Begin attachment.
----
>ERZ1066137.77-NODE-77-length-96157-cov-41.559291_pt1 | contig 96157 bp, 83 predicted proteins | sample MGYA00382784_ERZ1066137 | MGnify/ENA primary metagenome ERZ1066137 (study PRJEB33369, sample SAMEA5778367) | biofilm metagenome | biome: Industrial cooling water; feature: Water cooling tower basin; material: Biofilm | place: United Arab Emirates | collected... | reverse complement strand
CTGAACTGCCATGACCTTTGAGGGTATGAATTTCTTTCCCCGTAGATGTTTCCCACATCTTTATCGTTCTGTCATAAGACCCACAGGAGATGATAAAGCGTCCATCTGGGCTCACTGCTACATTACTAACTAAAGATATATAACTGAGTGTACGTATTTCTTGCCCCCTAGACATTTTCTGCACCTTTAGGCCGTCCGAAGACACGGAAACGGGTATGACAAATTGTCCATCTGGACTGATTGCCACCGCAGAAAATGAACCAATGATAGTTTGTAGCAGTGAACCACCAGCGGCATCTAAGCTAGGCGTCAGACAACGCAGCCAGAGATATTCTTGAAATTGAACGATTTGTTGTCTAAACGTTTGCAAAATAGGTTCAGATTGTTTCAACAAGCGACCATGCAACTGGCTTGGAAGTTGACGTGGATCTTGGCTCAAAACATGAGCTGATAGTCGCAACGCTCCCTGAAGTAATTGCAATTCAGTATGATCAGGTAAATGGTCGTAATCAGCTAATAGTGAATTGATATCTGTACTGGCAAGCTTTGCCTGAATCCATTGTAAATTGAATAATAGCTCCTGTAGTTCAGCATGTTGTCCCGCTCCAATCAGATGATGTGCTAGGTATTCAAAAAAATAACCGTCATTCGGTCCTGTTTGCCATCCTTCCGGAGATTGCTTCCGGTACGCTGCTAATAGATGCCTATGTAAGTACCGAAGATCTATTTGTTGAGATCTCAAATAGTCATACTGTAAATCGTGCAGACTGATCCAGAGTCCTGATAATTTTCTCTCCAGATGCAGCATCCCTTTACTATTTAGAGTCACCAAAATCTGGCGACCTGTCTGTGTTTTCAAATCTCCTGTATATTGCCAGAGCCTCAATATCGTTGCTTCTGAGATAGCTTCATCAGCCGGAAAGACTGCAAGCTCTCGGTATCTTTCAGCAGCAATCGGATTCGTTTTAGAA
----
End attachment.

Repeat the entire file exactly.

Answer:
>ERZ1066137.77-NODE-77-length-96157-cov-41.559291_pt1 | contig 96157 bp, 83 predicted proteins | sample MGYA00382784_ERZ1066137 | MGnify/ENA primary metagenome ERZ1066137 (study PRJEB33369, sample SAMEA5778367) | biofilm metagenome | biome: Industrial cooling water; feature: Water cooling tower basin; material: Biofilm | place: United Arab Emirates | collected... | reverse complement strand
CTGAACTGCCATGACCTTTGAGGGTATGAATTTCTTTCCCCGTAGATGTTTCCCACATCTTTATCGTTCTGTCATAAGACCCACAGGAGATGATAAAGCGTCCATCTGGGCTCACTGCTACATTACTAACTAAAGATATATAACTGAGTGTACGTATTTCTTGCCCCCTAGACATTTTCTGCACCTTTAGGCCGTCCGAAGACACGGAAACGGGTATGACAAATTGTCCATCTGGACTGATTGCCACCGCAGAAAATGAACCAATGATAGTTTGTAGCAGTGAACCACCAGCGGCATCTAAGCTAGGCGTCAGACAACGCAGCCAGAGATATTCTTGAAATTGAACGATTTGTTGTCTAAACGTTTGCAAAATAGGTTCAGATTGTTTCAACAAGCGACCATGCAACTGGCTTGGAAGTTGACGTGGATCTTGGCTCAAAACATGAGCTGATAGTCGCAACGCTCCCTGAAGTAATTGCAATTCAGTATGATCAGGTAAATGGTCGTAATCAGCTAATAGTGAATTGATATCTGTACTGGCAAGCTTTGCCTGAATCCATTGTAAATTGAATAATAGCTCCTGTAGTTCAGCATGTTGTCCCGCTCCAATCAGATGATGTGCTAGGTATTCAAAAAAATAACCGTCATTCGGTCCTGTTTGCCATCCTTCCGGAGATTGCTTCCGGTACGCTGCTAATAGATGCCTATGTAAGTACCGAAGATCTATTTGTTGAGATCTCAAATAGTCATACTGTAAATCGTGCAGACTGATCCAGAGTCCTGATAATTTTCTCTCCAGATGCAGCATCCCTTTACTATTTAGAGTCACCAAAATCTGGCGACCTGTCTGTGTTTTCAAATCTCCTGTATATTGCCAGAGCCTCAATATCGTTGCTTCTGAGATAGCTTCATCAGCCGGAAAGACTGCAAGCTCTCGGTATCTTTCAGCAGCAATCGGATTCGTTTTAGAA